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In Quarter 1 of 2019 FLIR systems received a 39.6 million dollar contract for their Black Hornet PRS(Personal Reconnaissance System) drones by the United States Army. These tiny drone systems are no bigger than a human fist being only 4 inches long and weighing 1.16 ounces. They are designed to be deployed and operated  by a single soldier.Their small size makes them easier for soldiers to transport, but their biggest edge against the competition is their unmatched line of sight distance that reaches up to 1 mile and their top speed of 20 feet per second even in winds gust reaching up to 20 knots.

In 2013, the British army had over 300 hornet nanos in its service. After hearing about this the United States Army quickly wanted to get into the game of small scale UAV’s so the Natick Soldier and Research, Development and Engineering Center looked into the PD-100 Black Hornet for their Cargo Pocket Intelligence, Surveillance, and Reconnaissance Program. They were impressed with the initial features but felt it still need some refinements like night vision and improved data-link and navigational capabilities. FLIR systems quickly delivered an upgraded version of the PD-100 and testing with U.S. troops begin in March of 2015.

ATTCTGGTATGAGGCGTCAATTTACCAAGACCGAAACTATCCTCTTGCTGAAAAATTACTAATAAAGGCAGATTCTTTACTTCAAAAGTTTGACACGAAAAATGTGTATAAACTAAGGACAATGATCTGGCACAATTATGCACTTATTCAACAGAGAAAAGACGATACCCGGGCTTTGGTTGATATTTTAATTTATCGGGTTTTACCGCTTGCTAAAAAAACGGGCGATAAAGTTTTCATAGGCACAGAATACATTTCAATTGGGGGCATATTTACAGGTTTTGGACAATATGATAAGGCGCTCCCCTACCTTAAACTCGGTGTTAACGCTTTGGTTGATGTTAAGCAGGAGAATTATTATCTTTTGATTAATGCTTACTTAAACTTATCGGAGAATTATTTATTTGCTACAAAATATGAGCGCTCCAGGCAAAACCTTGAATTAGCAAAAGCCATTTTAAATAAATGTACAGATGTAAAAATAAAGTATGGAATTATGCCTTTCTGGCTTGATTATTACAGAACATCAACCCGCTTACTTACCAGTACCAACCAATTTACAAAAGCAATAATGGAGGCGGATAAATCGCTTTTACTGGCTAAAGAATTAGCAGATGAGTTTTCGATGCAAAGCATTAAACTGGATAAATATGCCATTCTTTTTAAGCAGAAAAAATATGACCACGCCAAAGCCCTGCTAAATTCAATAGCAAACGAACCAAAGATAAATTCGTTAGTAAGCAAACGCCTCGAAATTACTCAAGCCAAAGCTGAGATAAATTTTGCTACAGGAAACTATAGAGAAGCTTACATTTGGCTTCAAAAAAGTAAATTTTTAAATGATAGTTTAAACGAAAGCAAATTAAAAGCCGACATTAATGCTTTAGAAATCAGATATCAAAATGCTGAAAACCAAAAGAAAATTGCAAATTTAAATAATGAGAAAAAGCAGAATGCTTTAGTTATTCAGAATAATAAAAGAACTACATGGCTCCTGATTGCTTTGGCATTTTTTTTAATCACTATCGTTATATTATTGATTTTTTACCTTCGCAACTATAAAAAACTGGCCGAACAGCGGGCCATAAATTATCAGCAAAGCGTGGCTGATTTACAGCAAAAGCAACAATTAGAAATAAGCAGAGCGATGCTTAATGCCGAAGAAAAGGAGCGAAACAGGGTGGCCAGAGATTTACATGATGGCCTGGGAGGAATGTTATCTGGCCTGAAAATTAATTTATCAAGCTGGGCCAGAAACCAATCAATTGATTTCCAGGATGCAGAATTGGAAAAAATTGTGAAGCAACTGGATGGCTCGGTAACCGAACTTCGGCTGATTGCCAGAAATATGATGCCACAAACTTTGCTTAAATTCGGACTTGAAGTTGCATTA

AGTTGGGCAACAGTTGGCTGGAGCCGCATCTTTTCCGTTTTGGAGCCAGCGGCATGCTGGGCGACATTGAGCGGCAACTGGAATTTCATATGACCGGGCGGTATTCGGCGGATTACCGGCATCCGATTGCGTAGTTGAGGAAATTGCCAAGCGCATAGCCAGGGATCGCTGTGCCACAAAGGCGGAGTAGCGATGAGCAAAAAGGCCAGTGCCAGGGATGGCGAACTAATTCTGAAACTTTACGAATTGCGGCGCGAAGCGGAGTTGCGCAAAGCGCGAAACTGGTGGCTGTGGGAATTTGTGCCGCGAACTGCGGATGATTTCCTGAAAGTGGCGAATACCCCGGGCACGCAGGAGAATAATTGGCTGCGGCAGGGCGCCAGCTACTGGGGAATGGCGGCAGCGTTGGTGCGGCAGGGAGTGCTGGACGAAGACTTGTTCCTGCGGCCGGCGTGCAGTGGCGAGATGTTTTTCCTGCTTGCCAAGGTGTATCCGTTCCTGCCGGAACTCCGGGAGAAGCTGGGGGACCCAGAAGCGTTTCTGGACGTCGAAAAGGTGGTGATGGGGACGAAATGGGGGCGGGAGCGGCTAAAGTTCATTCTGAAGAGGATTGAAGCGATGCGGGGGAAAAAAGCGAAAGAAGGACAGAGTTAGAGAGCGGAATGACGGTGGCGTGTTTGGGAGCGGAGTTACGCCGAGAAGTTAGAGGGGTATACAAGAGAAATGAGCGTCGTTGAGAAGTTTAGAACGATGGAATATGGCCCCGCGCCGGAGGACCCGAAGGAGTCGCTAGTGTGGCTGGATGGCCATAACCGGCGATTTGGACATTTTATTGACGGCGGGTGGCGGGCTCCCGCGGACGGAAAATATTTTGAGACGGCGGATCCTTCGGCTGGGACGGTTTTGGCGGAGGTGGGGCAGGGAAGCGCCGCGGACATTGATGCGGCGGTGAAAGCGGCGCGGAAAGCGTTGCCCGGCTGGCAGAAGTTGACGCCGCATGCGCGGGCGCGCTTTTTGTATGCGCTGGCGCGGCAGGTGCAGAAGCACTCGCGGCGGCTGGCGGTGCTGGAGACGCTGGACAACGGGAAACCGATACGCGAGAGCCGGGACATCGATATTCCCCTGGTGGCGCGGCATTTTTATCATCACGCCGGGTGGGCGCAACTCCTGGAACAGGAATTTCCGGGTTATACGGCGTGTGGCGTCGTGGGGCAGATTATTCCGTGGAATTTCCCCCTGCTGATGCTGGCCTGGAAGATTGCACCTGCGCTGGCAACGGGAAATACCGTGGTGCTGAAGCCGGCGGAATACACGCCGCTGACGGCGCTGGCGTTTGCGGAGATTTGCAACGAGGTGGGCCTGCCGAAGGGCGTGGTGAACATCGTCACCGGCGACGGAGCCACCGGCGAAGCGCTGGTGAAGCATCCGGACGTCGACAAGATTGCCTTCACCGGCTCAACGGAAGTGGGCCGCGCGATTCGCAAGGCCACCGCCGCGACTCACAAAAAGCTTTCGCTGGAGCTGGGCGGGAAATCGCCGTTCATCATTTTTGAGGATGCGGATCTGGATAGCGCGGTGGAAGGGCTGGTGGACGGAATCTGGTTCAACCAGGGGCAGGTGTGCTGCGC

Towards the end of the year, the Black Hornet will make their premiere with the 82nd Airbone’s 3rd Brigade Combat Team as part of the US Army’s new Soldier Borne Sensor Program. One of the main benefits of the drone is its high-definition video and photography abilities which allow it to provide continuous data on the surrounding area of a soldier. These drones can scout surrounding areas and obtain data for 30 minutes with the reduced exposure to danger. In fact, the Army has stated that the Black Hornet reduces casualties by reducing soldier personnel usage in the battlefield. Usage testing shows that there is a fast learning curve for soldiers to master the controls, even if they had never flown a drone before. Because of this, the Army aims to introduce a Black Hornet Drone to every infantry squad.